The exponential rise in cyber- attacks and the seemingly lock-step proliferation of security products to safeguard against said attacks seem to have created an unintelligible quagmire for consumers of IT security products. Simply put, consumers have to wade through marketing propaganda and techno-speak in their quest for some form of reasonable assurance of a safe, private internet experience.
It is high time that IT security companies provide transparent truthful and honest ‘Plain English’ disclosure of what threats a given product can and cannot protect against.
Everyone knows that problems and issues inevitably do occur, but how transparent organizations are in dealing with these bad tidings has a material impact on people’s perceptions of the trustworthiness of an organization, person or product. Most people would agree that transparency is required in nearly every aspect of our lives whether at work, in relationships or with companies we give our money to.
Transparency earns trust and loyalty and people have come not only to respect, but also to expect transparency. Transparency is something that is not just clearly, explicitly and comprehensively described by the author, but also that it is done so in a manner that the reader or recipient can understand. In the context of the consumers of IT security, the veracity or efficacy of any solution should be easily discernible and/or recognizable or obvious to an average person. But transparency is a high hurdle and consumers don’t always receive it, particularly in our view when they’re spending hard earned money on products to protect themselves online.
We acknowledge that IT security is a complex intellectual arena, but other equally complex areas seem to have developed methods of encapsulating the essence of the core attributes of solutions in an easily digestible fashion. For example, the number of pixels for digital cameras and CPU speeds for computers are used to set expectations about the performance of electronic goods.
However in IT security, the only thing that is discernible is the woeful inadequacy of current Internet security industry product’s ability to thwart the ever growing cyber threats and attacks. Just about every internet security solution claims to be anti-malware or anti-phishing but what the heck does that really mean? In truth, not much it seems, for product claims of being anti-phishing or malware are about as effective in stopping these actual attacks as anti-war sentiments are in stopping wars.
Truth, in the context of security software involves first informing consumers in plain English, about the actual threats to security and privacy a given solution can actually thwart. Obtuse language saying your product is anti-something is truthful, but not a very explicit or easy to neither understand statement, nor can one readily and explicitly assess efficacy.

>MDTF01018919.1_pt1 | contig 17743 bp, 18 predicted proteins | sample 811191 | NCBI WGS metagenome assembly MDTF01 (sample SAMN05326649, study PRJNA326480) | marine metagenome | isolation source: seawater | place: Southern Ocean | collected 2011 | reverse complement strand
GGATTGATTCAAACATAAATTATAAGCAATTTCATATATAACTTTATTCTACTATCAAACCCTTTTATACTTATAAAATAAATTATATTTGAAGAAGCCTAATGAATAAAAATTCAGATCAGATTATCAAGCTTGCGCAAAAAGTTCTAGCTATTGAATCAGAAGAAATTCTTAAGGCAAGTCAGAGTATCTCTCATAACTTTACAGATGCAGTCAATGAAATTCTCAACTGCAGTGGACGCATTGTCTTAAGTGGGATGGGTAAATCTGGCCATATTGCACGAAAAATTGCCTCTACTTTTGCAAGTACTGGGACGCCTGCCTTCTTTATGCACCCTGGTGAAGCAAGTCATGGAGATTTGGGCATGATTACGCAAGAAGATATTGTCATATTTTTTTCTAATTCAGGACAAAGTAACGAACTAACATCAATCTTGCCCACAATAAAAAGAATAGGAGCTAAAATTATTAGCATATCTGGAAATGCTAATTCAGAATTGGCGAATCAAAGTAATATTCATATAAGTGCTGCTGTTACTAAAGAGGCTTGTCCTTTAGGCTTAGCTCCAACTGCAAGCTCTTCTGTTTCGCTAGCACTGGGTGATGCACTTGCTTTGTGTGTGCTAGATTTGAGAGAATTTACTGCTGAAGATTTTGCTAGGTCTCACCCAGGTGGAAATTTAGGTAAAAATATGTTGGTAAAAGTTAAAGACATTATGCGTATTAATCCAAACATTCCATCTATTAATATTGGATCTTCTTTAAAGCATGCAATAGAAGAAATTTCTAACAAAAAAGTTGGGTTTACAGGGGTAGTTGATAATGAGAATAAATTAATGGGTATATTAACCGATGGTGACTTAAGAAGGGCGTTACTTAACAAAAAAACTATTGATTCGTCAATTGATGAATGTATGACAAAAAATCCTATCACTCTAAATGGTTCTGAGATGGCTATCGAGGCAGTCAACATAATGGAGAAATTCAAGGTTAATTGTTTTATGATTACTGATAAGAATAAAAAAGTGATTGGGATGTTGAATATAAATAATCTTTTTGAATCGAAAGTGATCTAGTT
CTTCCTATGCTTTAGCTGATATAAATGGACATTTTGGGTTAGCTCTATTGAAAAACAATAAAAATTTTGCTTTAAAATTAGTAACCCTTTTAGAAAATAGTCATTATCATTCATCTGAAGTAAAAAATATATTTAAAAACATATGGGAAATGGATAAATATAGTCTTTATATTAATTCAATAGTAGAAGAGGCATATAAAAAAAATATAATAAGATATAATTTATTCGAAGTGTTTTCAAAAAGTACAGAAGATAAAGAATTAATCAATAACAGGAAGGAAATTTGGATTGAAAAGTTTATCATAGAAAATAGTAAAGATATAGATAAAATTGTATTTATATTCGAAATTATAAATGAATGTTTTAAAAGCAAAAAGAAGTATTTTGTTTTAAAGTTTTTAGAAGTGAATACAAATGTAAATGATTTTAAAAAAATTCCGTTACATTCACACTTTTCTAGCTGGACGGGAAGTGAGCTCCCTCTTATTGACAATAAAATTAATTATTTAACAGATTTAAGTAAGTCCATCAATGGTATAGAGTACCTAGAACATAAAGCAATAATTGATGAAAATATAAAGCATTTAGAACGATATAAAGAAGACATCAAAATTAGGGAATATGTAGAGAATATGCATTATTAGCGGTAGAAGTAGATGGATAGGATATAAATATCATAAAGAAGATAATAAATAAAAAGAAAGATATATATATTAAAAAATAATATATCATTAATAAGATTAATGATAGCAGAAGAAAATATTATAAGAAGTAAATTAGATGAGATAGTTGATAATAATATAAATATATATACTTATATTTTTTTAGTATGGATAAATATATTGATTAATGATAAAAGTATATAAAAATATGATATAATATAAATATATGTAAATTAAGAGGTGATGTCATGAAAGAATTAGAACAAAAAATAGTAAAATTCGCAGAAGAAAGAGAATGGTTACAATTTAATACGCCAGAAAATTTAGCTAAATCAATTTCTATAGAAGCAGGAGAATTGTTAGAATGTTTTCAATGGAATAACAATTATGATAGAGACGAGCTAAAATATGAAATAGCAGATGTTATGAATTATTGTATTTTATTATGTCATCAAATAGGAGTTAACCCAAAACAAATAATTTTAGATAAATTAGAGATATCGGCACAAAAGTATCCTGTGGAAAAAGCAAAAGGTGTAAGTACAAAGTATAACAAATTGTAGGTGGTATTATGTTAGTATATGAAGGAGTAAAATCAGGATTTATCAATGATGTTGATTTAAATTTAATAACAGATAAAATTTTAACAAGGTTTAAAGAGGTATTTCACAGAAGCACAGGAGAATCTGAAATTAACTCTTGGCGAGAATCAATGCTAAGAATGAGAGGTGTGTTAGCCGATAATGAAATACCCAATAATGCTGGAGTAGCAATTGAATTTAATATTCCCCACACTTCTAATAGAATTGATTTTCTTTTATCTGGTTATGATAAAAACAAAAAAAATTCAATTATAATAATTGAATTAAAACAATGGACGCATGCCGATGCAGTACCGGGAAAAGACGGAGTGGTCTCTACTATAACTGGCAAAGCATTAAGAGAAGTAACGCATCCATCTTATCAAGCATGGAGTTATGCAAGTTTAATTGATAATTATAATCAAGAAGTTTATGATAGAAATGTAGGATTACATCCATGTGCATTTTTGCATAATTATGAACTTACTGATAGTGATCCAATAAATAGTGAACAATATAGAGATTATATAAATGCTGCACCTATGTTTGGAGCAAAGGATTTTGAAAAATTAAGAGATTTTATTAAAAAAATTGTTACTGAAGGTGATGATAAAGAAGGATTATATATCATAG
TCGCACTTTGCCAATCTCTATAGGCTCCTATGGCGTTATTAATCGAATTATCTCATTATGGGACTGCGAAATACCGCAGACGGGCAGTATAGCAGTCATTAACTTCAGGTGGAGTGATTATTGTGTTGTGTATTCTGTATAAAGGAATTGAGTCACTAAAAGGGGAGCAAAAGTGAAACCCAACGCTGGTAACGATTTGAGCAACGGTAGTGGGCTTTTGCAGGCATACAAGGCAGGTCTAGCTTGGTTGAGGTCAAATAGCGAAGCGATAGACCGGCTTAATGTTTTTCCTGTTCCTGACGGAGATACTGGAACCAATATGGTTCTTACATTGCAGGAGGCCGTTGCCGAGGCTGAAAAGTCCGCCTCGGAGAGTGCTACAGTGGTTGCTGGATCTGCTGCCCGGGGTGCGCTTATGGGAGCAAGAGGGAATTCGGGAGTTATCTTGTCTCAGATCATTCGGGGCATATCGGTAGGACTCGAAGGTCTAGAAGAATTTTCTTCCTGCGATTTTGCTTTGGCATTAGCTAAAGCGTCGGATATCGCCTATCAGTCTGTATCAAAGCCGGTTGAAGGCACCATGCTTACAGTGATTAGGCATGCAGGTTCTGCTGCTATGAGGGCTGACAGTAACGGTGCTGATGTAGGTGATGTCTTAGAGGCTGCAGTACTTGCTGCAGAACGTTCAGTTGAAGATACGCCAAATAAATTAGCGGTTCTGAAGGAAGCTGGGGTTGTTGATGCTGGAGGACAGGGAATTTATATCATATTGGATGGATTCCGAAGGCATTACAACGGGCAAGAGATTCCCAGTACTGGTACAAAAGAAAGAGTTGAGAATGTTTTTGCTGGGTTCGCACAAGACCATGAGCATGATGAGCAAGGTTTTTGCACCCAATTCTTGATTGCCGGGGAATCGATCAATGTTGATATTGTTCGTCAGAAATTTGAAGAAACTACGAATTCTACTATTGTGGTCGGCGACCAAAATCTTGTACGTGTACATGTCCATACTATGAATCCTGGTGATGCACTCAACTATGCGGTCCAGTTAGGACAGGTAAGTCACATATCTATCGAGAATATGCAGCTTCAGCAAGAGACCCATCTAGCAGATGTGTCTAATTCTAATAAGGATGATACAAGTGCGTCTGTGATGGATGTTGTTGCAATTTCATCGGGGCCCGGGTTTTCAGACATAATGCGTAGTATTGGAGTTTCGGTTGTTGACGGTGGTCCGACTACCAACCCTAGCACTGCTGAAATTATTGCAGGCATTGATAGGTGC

Moreover, it seems that IT security vendors seem to thrive on the one hand on espousing non-security metrics (our product runs the fastest of all other really slow products in our class) and on the other to imbue their solution with convincing sounding techno-speak that is unintelligible to even technically savvy readers.
On this point we would note that the mere exposition of the whiz-bang way in which something was done has very little to do with actual results Some of the biggest names in Internet and IT security products seem to routinely engage in these types of activities which obviously don’t serve the needs of users.
Honest disclosure is a much higher hurdle, as it requires noting the known and conceptually known threats that a given solution cannot effectively address. We at FN adamantly believe that the onus should be on security vendors to be honest about what their products can actually accomplish in regard to thwarting both real as well as conceptual threats.
Vendors need to be aware, or dare we say it, even “required” via regulation or any other suitable means to provide transparently honest disclosure, especially when it involves the protection of highly sensitive personally identifiable information and data, such as passwords, bank information and important files or content, such as intellectual property.
In short, we believe that the IT security industry has lost its focus on the critical inch of its purpose, namely to protect users and their data and instead has focused too much time, energy and attention on matters related to compliance as well as internal/input driven activities of questionable merit, like OS patching, which are at best very weak proxies for actual security results.
In our view, the lack of clear, transparent, truthful and honest disclosure is one of the leading causes for the sorry state of cyber insecurity today. Vendors owe consumers the truth in plain English to help them ascertain the scope and limitations of certain products and solutions in order to create a set of easily understood comparable facts upon which consumers can make informed decisions.
Until then, caveat emptor!
[This article was written by Dave Lowenstein, the CEO of Federated Networks. The Tech Herald welcomes submitted content from vendors, as long as they remain product neutral. All submissions are subject to editing. Rebuttals to this article or other submissions can be delivered to [email protected] for consideration.]